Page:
How pursuing a career in contemporary dance led Kate Usher to producing and curating Supercell Dance Festival

Hot Chicks with Big Brains chatted with Kate Usher, Producer and Curator, to find out how her career developed, who inspires her, and the sort of experiences Supercell Dance Festival strives to bring its audiences.

By Dylan Evans: HERO

Please can you tell us a bit about who you are and what you do?

Hi! I’m Kate. I’m a dance lover and have been in recovery for 30 years now.

How did your career begin and what inspired you to pursue it?

When I was a kid I wanted to be Lois Lane. I admired Mac from JAG and Carter in Stargate.

These strong female characters kicking butt, being sassy, and never wavering in their ability and intelligence. All, of course, while looking completely glamorous.

With these TV role models I always felt more comfortable being outspoken and championing my own ideas. From making my little sister perform in home concerts to school captaincies and other ‘nerd’ activities. However it was my constant ‘jigging’ (my mothers term) at age three being the reason for enrolling me in ballet.

Wearing a purple polka dot swimsuit and pink Jiffies, I fell in love with dance. It gave me structure, friendships, and confidence.

By Reina Takeuchi: @_WHY

I was a very lucky kid as my parents took me to the theatre often and encouraged me to dance as well as to read everything, and to try a musical instrument or two. They even offered swimming and hockey as after school activities (which led to finding out early on that sport was just not my thing). I persuaded my parents to let me go to Macgregor State High School, which has an excellence program for the Arts alongside training at Australian Dance Performance Institute, and I adored every moment there! So at the end of 13 years of pliés and hairspray, it was no surprise to my parents that I wanted to pursue dance at a tertiary level.

But here’s the kicker—when I got accepted into the dance courses, commenced orientation week, and summed up my peers, I realised that I was only a competent dancer.

Striving to be a company dancer is being an elite athlete (duh, Kate!) and I have knobbly knees and weird toes. I needed to find out what else and how else I could be involved, work, and develop a career in this industry I loved. Pulling together the desire to be Lois Lane, with aesthetic experiences that idealistically make change in this world whilst somehow allowing me to earn an income. All of which sounds completely ridiculous to find in the one spot. This investigation took me outside of dance into the broader Arts, into event management that then flung me back into contemporary dance. Various degrees and a $50,000 HECS debt later, with a tin of beans in my cupboard and writing grant applications every other day, I’m pretty happy with my lot in life.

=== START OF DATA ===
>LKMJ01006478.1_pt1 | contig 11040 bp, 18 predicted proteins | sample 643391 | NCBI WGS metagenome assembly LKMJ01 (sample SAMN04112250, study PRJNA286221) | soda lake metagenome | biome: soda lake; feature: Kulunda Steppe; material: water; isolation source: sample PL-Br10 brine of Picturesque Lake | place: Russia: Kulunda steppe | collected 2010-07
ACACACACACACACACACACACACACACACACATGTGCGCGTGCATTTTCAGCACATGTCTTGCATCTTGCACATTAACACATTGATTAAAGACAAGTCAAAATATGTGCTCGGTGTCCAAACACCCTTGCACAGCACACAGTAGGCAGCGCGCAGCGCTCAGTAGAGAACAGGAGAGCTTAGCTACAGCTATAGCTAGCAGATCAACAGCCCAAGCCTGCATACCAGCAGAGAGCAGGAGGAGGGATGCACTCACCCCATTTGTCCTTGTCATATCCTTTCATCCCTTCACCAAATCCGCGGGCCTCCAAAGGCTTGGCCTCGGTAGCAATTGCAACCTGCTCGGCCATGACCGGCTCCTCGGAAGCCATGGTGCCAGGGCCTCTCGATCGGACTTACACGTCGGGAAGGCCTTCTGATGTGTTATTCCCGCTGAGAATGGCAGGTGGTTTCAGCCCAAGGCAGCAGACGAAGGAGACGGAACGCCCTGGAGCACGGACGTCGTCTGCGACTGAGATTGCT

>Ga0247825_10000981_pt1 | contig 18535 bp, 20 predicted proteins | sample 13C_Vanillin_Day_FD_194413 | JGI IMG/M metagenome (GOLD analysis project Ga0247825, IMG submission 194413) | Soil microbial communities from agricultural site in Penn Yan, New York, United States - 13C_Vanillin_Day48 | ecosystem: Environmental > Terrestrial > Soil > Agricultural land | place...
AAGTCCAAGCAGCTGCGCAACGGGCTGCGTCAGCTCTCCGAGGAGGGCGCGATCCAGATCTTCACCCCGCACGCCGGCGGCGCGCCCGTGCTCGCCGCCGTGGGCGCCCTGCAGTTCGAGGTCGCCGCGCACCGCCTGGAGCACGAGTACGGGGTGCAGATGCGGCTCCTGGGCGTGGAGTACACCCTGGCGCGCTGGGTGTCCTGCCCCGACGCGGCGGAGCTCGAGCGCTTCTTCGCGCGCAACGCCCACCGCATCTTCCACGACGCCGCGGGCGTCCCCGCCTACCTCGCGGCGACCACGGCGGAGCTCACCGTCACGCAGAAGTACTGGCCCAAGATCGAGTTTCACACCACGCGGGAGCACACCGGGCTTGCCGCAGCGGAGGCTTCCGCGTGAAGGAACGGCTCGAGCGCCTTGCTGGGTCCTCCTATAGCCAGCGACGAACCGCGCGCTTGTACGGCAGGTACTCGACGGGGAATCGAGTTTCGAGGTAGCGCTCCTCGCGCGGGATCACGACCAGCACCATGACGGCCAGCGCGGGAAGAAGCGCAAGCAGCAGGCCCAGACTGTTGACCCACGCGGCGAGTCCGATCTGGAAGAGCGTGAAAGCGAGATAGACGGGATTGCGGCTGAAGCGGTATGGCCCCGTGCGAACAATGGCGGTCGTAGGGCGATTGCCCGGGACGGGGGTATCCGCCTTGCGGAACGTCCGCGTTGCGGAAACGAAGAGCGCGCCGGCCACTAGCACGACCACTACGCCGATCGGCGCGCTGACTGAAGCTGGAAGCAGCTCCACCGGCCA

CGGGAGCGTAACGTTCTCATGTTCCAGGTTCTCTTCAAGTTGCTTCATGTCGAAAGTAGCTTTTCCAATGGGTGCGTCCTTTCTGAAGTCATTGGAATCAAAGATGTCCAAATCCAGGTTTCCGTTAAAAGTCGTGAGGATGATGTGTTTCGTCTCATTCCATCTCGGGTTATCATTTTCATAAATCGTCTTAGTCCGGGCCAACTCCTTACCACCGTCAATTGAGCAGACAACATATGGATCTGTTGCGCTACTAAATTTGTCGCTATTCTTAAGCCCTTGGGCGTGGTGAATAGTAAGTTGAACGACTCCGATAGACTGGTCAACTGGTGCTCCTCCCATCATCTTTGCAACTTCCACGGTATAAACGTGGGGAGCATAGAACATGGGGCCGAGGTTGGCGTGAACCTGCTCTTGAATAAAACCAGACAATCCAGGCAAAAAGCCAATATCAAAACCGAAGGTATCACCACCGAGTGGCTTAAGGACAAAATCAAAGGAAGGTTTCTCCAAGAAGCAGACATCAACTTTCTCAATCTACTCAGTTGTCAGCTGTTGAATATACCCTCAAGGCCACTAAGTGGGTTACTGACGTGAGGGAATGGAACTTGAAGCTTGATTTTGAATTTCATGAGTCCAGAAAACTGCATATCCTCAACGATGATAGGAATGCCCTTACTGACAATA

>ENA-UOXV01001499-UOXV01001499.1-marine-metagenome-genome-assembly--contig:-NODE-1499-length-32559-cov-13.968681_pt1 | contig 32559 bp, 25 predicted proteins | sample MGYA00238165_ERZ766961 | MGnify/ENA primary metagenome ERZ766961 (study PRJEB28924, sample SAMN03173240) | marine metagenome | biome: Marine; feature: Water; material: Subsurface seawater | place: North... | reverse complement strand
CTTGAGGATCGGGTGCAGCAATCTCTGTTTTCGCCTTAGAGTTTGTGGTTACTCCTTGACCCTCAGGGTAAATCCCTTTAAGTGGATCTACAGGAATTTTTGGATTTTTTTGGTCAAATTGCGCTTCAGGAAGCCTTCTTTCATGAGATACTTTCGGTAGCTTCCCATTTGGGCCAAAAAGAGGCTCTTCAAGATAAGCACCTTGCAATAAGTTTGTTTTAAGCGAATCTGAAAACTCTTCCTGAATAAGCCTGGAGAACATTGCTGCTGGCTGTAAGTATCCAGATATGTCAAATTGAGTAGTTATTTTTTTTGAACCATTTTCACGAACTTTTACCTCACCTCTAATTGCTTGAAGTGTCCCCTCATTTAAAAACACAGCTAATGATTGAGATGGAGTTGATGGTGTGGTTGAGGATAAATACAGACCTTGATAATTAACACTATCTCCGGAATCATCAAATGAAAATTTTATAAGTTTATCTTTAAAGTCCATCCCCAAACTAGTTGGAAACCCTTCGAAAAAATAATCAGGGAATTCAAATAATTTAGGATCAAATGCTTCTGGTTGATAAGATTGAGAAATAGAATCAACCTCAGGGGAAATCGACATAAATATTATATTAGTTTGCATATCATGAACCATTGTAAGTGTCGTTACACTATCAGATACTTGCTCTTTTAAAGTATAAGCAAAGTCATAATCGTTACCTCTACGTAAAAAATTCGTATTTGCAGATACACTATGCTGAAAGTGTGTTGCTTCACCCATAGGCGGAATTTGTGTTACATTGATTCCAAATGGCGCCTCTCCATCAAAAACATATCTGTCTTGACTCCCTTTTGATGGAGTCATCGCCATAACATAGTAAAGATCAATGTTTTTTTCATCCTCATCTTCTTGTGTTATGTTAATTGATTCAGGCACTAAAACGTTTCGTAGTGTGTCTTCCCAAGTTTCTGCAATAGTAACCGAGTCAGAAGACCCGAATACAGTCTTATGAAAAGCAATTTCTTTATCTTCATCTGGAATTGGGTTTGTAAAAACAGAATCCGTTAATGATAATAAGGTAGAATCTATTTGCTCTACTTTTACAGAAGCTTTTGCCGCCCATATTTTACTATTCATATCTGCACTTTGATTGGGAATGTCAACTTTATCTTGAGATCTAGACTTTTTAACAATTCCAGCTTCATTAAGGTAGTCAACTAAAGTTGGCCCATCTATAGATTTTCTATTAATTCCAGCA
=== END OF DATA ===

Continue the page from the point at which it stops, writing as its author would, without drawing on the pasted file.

I never thought I would end up producing and curating dance but, if you ask my parents, they say they saw it coming all along.

By Bernie NG: FORECAST

What’s Supercell all about?

Bringing people together through live performance and the exquisite beauty and power of dance. A festival for the dancer and dance lover alike!

How was this year’s program different from the last and what are some of the challenges you faced while developing it?

This program, we made a conscious and immediate effort to dig deeper into the personal and the political and when these two concepts and ideologies cross paths. How we can understand the people we share this planet with, and what our contribution to the world is.

Supercell sets aside aesthetic intention and priorities and instead leads through the narratives, stories and perspectives of the artists as the key medium to connection. We are not afraid to say “We don’t know” or “We don’t understand” and take a moment to listen and investigate and explore and embrace all the things we do not know now.

A festival is a perfect medium to do this through. We are overwhelmed with support, love, curiosity, and care when the artists and audiences come together in this exchange.

By Monika Sobczak: Everything Remains

Challenges, as always, are getting funders, key stakeholders, and industry to believe in your big idea! Being both charming and clever is endlessly tiring. I struggle with this. Particularly in articulating how amazing you instinctively know something will be, and finding the right words to match that. Also, allowing people into the journey of the festival and hopefully providing you with the cash to achieve the shared vision.

Who are some of the women who inspire you most and why?

My whole Supercell team of fearless women inspire me on a daily basis (can I make Glyn on my team an honorary fearless woman?). This year we worked closely together to create a festival that challenges, educates, and inspires audiences.

And of course, Oprah.

By Bernie NG: FORECAST

What’s been one of your greatest achievements to date and what’s next for you?

Creating an arts and cultural movement from scratch that didn’t exist before. And getting out of bed today.

…Next for me? Unemployment. The nature of the Arts is that we move from one contract and one gig to the next, and job security is incredibly volatile.

Then of course a heap of grant acquittals and ‘Thank You’s for the festival, and around May we start the grant writing process to start securing project funds for 2019.

Follow Supercell on Facebook and Instagram


Answers by Kate Usher

Images as individually credited, used with permission from Aruga PR

Questions and Edits by Emma Kate Lewis

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